Sharon Maas
Eastbourne, UK

Coconut Oil Forbidden

I am currently living in the Canary Islands. A health food shop employee tells me that food grade coconut and palm oils are forbidden everywhere by the Spanish government because they are considered “bad for the heart.”

At the same time, soy products are flourishing like never before in the so-called “health shops,” and cigarettes are way cheaper here than on the continent!

What kind of world do we live in? I don’t know whether I should laugh or cry about it!

Laurent Langlais
Canary Islands

A Message From Germany

For two years now my family and I have been living according to the WAPF guidelines and it has made all the difference in health for us. I’ve read the book Nutrition and Physical Degeneration and it has been a revelation.

I live in southern Germany and the lowfat craze is big around here. What I read on your web site about the corrupt food and medical system is all the same here: supermarkets selling a lot of junk; people afraid to eat butter and eggs; vegetable oils everywhere; HFCS in all fruit and flavored yoghurts, puddings, and ice creams in the supermarket. Now they even put vegetable oil into the ice creams instead of real cream. People buy the stuff anyway.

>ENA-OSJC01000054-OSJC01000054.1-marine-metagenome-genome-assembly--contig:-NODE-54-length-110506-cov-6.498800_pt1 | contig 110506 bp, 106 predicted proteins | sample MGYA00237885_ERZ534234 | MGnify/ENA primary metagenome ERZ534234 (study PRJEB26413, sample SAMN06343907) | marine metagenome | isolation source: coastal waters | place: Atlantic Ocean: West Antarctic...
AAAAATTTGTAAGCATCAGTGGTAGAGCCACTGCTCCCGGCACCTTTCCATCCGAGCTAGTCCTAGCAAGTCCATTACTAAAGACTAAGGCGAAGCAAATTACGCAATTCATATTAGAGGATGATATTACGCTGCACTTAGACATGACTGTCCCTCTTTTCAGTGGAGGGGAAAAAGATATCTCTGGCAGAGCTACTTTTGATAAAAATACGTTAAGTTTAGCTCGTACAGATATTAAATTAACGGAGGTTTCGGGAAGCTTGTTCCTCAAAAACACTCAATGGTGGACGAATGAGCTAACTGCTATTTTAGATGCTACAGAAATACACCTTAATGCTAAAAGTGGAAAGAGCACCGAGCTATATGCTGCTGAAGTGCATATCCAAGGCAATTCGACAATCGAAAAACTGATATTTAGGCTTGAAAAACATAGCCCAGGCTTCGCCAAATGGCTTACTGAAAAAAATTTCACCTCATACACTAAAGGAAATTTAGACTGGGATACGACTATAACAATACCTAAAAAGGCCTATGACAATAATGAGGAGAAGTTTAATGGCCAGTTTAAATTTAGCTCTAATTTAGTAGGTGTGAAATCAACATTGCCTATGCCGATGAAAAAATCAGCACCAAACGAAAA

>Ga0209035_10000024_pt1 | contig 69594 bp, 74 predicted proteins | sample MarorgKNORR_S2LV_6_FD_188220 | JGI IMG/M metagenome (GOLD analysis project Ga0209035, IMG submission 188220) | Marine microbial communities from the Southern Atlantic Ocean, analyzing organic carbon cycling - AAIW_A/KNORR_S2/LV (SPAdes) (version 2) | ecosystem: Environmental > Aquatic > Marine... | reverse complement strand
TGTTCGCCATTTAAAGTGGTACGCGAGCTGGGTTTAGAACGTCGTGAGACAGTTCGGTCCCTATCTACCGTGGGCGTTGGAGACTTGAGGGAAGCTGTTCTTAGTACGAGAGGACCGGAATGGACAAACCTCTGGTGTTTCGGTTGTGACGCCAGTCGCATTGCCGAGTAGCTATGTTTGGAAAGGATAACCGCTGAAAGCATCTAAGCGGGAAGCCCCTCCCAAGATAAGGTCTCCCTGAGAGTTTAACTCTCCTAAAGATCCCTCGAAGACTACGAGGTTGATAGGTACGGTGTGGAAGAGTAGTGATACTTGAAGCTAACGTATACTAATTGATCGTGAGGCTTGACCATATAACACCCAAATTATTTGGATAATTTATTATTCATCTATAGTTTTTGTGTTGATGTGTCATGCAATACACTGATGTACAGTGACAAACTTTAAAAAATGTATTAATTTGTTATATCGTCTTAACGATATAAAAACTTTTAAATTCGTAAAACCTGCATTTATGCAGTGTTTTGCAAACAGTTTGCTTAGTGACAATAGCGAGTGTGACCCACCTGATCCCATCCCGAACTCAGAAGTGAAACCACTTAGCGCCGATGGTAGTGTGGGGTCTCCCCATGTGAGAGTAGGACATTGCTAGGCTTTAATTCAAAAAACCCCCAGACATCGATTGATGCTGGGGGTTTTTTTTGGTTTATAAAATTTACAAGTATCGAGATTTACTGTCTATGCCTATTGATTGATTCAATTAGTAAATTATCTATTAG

The government has gotten rid of most of the small farms by now; they couldn’t make a living anymore. There are a few left, but they are struggling. The organic farms are doing somewhat better. But the EU is subsidizing the big factory farms and the little ones are squeezed out. Raw milk is available if you get it directly from the farm. The farmer has to tell people by law to cook it before using it.

Elvira Uschold
Trevesen, Germany

The Right Ratio

Thank you for all your information on cod liver oil, vitamins A, D and the importance of the right ratio of A to D. I want to relate what happened with me when my A to D ratio became dismantled.

Last summer, after a period of job stress and an over-busy life, I got really sick with a viral throat infection that went into my thyroid gland. My thyroid hormones shot sky high with all the signs of extreme hyperthyroidism. I was in bed using a beta blocker for most of June but by mid-July I was recovering quickly. Because it took a while to figure out what happened to me I was extremely nervous about doing too much of any supplement so lowered everything including cod liver oil.

My endocrinologist gave me the wise advice of waiting it out and by August I was back to feeling good again and my thyroid numbers were evening out. I had a general blood test and found out that my vitamin D was at a level currently considered low, around 30. I probably also had low vitamin A from the extreme viral infection during the summer. I got a shot of 100,000 IUs of vitamin D and lowered my intake of vitamin A from cod liver oil. That’s when all hell broke loose!